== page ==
From Shell Shock of World War I to Battle Fatigue of World War II

PTSD (post traumatic stress disorder), the term we use today, has always been as much a politically driven diagnosis as a scientifically based condition. Originally known as shell shock in World War One, by the time of World War Two, psychological trauma from combat began to be called ‘battle fatigue.’ The notion then was that every warrior, even heroes, has his―rarely her in those days―breaking point after too many days of combat. The idea grew up among the psychiatrists at the time that rest would cure everybody. Although one in three casualties of World War Two was psychological, you rarely hear about that in the literature glorifying the Greatest Generation and its warriors. Psychiatrists and the military actually believed at that time that there were no long term cases after getting rest. Soldiers with battle fatigue went home, rested, and participated in the GI bill after the war and lived happily ever after. At least that is the story the U.S. Army would like us all to believe.

It is not entirely clear in retrospect whether psychiatrists during World War Two actually believed there were no long lasting psychological reactions – what we would call PTSD today – or that they were reinforcing the warrior myth by allowing everyone to be a hero. Conveniently, the also meant the army would not have to pay pensions for returning soldiers with short term battle fatigue.

Before the 1950s, there was really no widely accepted way to use psychiatric terms. The first diagnostic manual for psychiatry was published in 1952 and was influenced by the notions of battle fatigue in the recent World War Two conflict. The manual stated that soldiers could suffer psychological damages due to war, and included the category of ‘gross stress reaction.’ Not shell shock, not battle fatigue, but gross stress reaction.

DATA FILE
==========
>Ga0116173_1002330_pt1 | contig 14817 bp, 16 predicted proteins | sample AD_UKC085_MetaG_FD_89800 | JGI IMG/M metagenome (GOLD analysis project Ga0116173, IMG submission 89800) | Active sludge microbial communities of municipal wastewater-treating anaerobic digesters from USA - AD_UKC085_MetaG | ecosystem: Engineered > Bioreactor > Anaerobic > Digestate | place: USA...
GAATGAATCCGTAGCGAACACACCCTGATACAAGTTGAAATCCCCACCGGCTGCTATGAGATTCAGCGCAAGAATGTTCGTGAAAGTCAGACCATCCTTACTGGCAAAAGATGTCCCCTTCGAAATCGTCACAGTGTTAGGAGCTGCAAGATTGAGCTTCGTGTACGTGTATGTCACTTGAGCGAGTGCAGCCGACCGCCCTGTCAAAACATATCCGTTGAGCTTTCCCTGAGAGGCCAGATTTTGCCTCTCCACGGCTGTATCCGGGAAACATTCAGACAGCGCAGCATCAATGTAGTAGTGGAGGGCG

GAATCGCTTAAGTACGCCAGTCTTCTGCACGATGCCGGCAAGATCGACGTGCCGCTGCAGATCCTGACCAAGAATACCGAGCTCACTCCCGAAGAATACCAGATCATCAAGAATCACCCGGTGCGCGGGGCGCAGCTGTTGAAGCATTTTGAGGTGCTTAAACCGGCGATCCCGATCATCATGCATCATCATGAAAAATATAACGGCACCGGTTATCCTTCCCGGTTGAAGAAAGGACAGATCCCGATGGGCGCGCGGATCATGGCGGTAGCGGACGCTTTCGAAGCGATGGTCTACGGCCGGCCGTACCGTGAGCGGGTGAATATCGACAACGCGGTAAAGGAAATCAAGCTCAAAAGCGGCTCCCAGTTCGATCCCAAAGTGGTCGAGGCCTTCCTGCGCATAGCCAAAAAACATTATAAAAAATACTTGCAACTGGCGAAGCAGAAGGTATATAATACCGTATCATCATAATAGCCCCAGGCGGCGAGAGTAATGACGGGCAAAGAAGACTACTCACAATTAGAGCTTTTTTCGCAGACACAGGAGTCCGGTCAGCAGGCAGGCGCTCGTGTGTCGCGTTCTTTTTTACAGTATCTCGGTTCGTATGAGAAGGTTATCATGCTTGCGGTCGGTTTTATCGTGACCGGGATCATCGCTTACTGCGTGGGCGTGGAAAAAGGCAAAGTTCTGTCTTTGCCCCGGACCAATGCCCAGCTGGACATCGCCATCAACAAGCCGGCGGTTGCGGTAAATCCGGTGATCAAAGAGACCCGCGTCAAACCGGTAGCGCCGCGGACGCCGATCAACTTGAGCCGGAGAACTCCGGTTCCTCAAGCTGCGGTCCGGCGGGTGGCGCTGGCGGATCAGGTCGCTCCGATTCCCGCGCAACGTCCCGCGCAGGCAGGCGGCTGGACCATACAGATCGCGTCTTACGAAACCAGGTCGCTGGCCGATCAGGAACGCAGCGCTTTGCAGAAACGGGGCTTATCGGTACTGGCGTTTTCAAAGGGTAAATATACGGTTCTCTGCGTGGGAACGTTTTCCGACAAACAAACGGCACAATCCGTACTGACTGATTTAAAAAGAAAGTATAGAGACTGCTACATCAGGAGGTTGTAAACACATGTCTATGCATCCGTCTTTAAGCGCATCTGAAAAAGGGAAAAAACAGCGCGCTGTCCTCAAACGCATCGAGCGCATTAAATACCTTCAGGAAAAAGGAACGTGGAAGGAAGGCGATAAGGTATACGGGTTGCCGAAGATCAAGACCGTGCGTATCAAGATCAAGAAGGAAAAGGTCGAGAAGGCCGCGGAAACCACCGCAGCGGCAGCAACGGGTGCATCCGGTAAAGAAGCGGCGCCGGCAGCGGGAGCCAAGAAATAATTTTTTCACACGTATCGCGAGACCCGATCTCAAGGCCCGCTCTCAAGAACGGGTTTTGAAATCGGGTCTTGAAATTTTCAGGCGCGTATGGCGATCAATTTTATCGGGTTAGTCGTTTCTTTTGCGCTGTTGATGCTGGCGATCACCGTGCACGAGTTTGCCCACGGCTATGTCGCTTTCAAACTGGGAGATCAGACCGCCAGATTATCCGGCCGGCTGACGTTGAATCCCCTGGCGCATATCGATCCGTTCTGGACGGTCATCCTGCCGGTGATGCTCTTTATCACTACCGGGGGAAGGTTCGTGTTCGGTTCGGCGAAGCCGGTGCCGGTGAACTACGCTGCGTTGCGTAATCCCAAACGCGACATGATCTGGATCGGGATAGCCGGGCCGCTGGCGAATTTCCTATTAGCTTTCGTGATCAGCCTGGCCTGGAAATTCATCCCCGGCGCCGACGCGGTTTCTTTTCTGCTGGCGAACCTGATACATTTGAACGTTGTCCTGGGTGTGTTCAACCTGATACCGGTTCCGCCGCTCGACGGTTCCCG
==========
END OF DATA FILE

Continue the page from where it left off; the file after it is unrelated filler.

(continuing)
The diagnosis of gross stress reaction at the time was described as a temporary condition caused by exceptionally stressful situations such as war. Right after World War Two, behavioral problems due to war were conceived as normal reactions to abnormal events that would go away once the war or catastrophe ended. That fit the prevailing view that psychological reactions to war invariably went away, since the number of psychiatric casualties apparently decreased greatly once hostilities stopped.

Incredible perhaps now in retrospect, psychiatrists and military commanders just after World War Two claimed that they were able to return to active duty almost every soldier who had suffered a breakdown in that war. It was not until much later that it became apparent to everyone just how wrong this was.